[00:08:35] Busy person, which is a good thing. How long how long were you in this area?

[00:08:39] We were in that area for about five years, OK? And we loved it there. We were in Southern Cal before that and then Washington where I grew up. So my husband got a job offer up here and I have lots of family here. So it's kind of a dream come true for us to move up here. So we love California. We miss it. But right now it's 30 degrees outside

[00:09:01] And I turned the webcam around. You'd be a little jealous right now.

[00:09:04] Yes, I would.

[00:09:05] I did bring a jacket in today, though, just in case.

[00:09:08] It's is a jacket, right? Like that little sweater, lightweight jacket.

[00:09:13] Anything you miss in particular about this area of Northern California?

[00:09:15] I miss all the good restaurants.

[00:09:18] I was going. Yeah, what what were you go to? Because I mean.

[00:09:21] I mean when I say good. Yeah, no, this is this I'll teach you a lot about my family and I. We miss Chick fil A.

[00:09:29] We miss yeah.

[00:09:32] I mean the chain restaurants. But they were like we had our favorite places and we all had a dessert. We loved it. CPK So that was like our go to night out. And Spokane has actually a lot of local restaurants, which are probably amazing. We just haven't gotten out and figured out which ones we like.

[00:09:49] So very quick questions, people.

[00:09:52] Of course we miss that. Of course.

[00:09:53] Yeah, but Chick fil A, are you a nugget or a chicken sandwich?

[00:09:57] Oh, this is what you have to get a chick fillet the grilled nuggets. Hey, Chick fil A sauce. Yes. And the kale salad, which doesn't sound good, is delicious.

[00:10:07] There are you lost me on the kale salad. A chain saw some in. We can get used to it. Yeah, that's OK. Now, let me ask you two. Were you starting to wear you doing the coaching while you were here?

[00:10:19] Yeah, I did. I started it actually while I was there. So I've been coaching for almost four years now.

[00:10:24] And so I want to get in. I want to get into well, how that started. OK, but can I tell a very quick, vulnerable, embarrassing anecdote about

[00:10:33] Brees

[00:10:33] Doing well? So the way that I found out about you was I as my podcast is, I've got more episodes out there. I have had several people tell me, have you heard of bold new mom? And so then I was like, oh, check this out. Maybe I can maybe have her on helping out a little bit. And I go to your iTunes. It's like eight thousand five star reviews and everybody just loving your coaching practices. You're so busy that necessarily taking on the one on one client that I was like, wow, maybe she'll have maybe she'll take the time to field my email, so.

[00:11:03] Oh my gosh, that's so nice of you. I seriously am so honored that you would have me on because I do get a lot of well, you're just a fake therapist, but people tell me and I'm like, well, I'm not I'm not claiming to be a therapist, but, you know, I'm counseling people. Right. So I get where that comes from. But I so it says a lot about you that you're willing to even check out what I do. Not all therapists feel that way is just what I'll say.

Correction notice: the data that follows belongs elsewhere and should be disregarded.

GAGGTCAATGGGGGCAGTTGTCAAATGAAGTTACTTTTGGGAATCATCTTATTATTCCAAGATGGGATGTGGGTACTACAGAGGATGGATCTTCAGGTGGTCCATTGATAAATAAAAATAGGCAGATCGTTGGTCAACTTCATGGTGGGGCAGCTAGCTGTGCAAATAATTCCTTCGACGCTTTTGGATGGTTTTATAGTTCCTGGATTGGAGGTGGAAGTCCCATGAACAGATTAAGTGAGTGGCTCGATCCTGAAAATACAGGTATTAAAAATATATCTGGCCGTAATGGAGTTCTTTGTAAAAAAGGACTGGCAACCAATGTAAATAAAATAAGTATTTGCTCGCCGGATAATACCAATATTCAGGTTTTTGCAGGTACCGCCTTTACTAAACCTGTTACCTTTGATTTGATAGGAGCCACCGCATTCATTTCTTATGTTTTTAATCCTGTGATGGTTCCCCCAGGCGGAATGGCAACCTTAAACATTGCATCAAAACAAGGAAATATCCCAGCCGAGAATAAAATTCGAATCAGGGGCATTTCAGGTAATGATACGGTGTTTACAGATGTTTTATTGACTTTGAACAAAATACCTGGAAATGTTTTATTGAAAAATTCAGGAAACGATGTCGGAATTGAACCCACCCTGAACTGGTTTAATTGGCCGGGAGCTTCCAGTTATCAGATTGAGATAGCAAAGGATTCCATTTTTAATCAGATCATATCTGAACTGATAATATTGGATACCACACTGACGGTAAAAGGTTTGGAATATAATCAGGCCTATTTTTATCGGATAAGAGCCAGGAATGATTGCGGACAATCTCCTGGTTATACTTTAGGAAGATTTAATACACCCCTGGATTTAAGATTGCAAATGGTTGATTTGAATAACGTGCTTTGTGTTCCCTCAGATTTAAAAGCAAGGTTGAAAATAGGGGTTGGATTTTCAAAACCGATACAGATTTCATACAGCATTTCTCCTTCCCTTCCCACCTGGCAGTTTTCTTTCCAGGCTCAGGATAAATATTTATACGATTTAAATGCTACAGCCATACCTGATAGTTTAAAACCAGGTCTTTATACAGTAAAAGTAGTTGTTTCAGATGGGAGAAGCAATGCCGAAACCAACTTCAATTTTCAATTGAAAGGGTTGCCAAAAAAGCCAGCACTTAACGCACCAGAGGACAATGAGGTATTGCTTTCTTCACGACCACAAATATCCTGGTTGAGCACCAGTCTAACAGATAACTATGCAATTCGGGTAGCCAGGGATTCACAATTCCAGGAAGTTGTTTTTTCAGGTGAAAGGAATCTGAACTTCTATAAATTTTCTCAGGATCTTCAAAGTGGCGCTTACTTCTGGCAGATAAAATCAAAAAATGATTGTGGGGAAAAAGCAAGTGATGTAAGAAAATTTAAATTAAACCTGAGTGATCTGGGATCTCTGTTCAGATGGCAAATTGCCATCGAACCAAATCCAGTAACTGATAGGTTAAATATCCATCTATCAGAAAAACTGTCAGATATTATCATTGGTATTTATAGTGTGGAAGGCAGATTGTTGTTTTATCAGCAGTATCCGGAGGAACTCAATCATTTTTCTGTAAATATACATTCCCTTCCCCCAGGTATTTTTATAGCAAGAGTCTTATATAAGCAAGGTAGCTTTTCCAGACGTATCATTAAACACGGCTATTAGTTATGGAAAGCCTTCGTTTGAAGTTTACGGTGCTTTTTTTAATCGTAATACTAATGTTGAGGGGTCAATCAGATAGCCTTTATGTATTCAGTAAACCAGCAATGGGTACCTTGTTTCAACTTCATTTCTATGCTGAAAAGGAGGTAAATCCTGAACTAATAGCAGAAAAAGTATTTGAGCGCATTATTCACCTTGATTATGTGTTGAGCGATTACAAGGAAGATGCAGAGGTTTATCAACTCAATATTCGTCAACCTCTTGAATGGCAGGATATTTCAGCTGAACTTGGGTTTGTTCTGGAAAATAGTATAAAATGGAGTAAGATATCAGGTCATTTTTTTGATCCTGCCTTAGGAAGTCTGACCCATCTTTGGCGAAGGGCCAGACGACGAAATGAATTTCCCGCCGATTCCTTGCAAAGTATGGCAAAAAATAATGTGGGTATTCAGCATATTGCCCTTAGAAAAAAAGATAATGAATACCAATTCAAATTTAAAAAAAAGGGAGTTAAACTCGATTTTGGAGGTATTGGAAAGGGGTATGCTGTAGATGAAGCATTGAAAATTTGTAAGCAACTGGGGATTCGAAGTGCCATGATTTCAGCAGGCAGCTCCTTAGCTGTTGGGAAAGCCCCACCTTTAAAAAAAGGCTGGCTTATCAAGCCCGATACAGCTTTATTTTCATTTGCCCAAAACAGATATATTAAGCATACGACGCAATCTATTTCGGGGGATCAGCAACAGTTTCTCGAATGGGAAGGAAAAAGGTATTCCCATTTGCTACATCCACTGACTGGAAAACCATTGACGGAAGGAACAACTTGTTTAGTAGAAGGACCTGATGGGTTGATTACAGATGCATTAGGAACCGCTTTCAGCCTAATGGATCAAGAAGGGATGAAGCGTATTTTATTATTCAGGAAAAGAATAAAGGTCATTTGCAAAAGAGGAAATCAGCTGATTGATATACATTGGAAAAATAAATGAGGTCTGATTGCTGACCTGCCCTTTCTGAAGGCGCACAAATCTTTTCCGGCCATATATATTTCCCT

[00:11:29] And I you know, it's funny and I can understand because there is a lot of therapists get on their high horse about when someone tells them that they're they've worked with the life coach and a therapist gets their dander up. And kind of, in my opinion, where as long as we're all helping and I've listened to your podcast episodes and you give amazing advice, you really do. Thank you. Because you're here. And I think we were talking a little before, but I've actually started sending some folks your way and I've had some good feedback. So I appreciate the work that you're doing.

[00:11:54] So awesome. Thank you.

[00:11:56] So tell me, though, where I didn't realize so four years ago, how did this all start? Maybe can you do a little bit of a. Sure. Who is Jodi? Where does she come from, you know, blaming you.

[00:12:05] So other than Chick fil A, I worked in a corporate setting for a long time. I worked in the same company about fourteen years. And at the end of my time there I was doing leadership coaching. I was a corporate trainer and the leadership coach. And so I was introduced to some coaching tools because my director there was a certified life coach. So she taught me the model, basic model I use now. And anyway, I just got a little taste of coaching in that corporate setting and I've loved it. I was like, this is I mean, it was different than any other kind of corporate training I had ever offered. How so?

[00:12:38] Because I did ten years in software before I became a therapist. I remember doing the. You're always going to these training, some cheesy, some not whatever. Right. What do you remember from that or something?

[00:12:48] So I remember before I started coaching and before I met this woman, Chris Blackey, who still does amazing leadership coaching. The way that you would help a manager, let's say, who is struggling would be to say, OK, so your employees not performing. So what have you done? Did you write them up? Did you get them more training? And it was just really direct, basic. This is what you need to do. And then I watched Chris Blackey, one time coach, a manager who had an employee that wasn't performing well and she didn't talk about the employee at all. She talked about the manager, about what was going on in his mind. And ultimately, she showed him that his belief when this employee doesn't do what he told her to do is that she doesn't respect him. OK, and then when you have an employee that you think doesn't respect you, then how does that impact your action? And ultimately for him, he avoids her. Sure.